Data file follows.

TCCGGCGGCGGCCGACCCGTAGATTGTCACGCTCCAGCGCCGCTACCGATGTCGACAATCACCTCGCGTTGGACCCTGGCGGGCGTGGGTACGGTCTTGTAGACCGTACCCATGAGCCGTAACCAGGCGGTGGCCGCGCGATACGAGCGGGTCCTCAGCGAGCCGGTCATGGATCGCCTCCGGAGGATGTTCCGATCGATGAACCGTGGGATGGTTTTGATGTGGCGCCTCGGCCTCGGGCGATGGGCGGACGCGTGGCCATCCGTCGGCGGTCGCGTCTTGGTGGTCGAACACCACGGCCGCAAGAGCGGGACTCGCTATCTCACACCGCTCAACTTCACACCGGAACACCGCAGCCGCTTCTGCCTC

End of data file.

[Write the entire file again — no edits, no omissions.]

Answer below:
TCCGGCGGCGGCCGACCCGTAGATTGTCACGCTCCAGCGCCGCTACCGATGTCGACAATCACCTCGCGTTGGACCCTGGCGGGCGTGGGTACGGTCTTGTAGACCGTACCCATGAGCCGTAACCAGGCGGTGGCCGCGCGATACGAGCGGGTCCTCAGCGAGCCGGTCATGGATCGCCTCCGGAGGATGTTCCGATCGATGAACCGTGGGATGGTTTTGATGTGGCGCCTCGGCCTCGGGCGATGGGCGGACGCGTGGCCATCCGTCGGCGGTCGCGTCTTGGTGGTCGAACACCACGGCCGCAAGAGCGGGACTCGCTATCTCACACCGCTCAACTTCACACCGGAACACCGCAGCCGCTTCTGCCTC